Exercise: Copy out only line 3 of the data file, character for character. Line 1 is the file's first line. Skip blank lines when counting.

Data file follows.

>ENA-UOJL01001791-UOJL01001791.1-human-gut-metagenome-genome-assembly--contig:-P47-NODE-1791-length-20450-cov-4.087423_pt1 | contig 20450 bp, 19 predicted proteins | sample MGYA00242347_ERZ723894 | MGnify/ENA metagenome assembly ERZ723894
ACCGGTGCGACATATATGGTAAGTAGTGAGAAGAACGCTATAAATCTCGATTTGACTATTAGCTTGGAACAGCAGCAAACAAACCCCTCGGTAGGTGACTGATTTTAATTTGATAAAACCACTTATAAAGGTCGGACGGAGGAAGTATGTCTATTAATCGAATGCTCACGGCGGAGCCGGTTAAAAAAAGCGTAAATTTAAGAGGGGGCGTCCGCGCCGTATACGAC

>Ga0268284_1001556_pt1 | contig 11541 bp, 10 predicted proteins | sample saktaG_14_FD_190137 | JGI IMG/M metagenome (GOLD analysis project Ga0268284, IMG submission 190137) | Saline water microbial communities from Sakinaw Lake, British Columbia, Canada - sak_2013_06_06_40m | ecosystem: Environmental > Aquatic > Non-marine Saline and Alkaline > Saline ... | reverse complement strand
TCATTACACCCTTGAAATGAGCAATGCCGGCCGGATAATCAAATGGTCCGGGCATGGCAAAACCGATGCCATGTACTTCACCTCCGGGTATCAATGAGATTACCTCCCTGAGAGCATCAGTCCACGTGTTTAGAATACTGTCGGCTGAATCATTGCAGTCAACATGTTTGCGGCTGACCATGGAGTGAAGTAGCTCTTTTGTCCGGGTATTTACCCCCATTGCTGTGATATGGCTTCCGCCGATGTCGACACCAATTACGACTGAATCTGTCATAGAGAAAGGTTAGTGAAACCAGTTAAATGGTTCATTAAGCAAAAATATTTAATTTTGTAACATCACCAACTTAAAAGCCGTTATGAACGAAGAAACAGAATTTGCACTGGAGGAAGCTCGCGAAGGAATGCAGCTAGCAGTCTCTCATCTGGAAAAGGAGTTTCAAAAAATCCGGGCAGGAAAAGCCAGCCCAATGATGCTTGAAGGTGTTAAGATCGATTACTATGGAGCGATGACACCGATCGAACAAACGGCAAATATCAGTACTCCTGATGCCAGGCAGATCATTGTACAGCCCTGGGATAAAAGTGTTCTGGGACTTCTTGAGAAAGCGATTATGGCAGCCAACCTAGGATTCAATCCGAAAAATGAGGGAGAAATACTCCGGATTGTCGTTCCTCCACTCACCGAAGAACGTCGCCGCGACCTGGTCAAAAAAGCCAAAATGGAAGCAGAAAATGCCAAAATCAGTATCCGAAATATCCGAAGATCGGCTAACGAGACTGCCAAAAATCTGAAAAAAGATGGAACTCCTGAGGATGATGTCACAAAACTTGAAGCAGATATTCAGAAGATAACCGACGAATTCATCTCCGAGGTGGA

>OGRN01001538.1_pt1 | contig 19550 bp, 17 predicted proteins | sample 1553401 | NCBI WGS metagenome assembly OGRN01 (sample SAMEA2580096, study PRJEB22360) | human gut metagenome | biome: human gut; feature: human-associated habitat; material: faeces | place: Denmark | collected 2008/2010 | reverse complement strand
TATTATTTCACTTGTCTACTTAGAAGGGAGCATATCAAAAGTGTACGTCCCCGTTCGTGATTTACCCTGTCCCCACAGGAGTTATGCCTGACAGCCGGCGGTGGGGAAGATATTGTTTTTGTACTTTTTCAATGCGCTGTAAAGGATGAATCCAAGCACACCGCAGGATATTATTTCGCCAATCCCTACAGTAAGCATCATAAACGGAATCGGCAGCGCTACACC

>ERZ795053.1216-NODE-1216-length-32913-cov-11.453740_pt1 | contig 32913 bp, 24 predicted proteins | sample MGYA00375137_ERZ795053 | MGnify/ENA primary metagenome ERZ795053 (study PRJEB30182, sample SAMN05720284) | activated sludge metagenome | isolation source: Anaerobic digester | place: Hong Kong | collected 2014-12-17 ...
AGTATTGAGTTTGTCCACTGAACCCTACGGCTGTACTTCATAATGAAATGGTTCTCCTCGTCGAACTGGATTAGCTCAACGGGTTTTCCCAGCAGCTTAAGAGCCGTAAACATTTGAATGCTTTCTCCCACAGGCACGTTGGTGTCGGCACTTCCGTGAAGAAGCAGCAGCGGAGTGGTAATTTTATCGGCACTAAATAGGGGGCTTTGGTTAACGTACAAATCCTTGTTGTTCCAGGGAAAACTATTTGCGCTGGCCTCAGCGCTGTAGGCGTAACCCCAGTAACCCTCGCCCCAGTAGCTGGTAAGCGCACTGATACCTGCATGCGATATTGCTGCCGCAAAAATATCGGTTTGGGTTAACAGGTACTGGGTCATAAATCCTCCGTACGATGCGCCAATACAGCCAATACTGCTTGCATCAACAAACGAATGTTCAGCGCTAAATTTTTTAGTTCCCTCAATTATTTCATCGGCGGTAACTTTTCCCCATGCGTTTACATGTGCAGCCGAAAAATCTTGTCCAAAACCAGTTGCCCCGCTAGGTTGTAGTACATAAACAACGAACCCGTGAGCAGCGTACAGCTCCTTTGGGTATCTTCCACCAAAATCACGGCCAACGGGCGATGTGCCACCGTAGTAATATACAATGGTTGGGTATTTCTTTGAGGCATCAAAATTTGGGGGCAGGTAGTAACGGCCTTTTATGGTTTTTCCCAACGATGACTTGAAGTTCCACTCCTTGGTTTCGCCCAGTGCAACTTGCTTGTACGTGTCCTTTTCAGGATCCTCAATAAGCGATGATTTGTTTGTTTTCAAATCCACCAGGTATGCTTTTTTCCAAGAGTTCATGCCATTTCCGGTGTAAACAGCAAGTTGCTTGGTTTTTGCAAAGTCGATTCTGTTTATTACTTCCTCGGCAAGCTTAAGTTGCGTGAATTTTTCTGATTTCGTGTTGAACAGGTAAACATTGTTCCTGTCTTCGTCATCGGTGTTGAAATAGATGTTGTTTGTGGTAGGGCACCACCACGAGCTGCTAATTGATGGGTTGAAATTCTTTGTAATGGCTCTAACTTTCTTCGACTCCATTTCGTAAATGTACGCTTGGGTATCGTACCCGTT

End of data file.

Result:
>Ga0268284_1001556_pt1 | contig 11541 bp, 10 predicted proteins | sample saktaG_14_FD_190137 | JGI IMG/M metagenome (GOLD analysis project Ga0268284, IMG submission 190137) | Saline water microbial communities from Sakinaw Lake, British Columbia, Canada - sak_2013_06_06_40m | ecosystem: Environmental > Aquatic > Non-marine Saline and Alkaline > Saline ... | reverse complement strand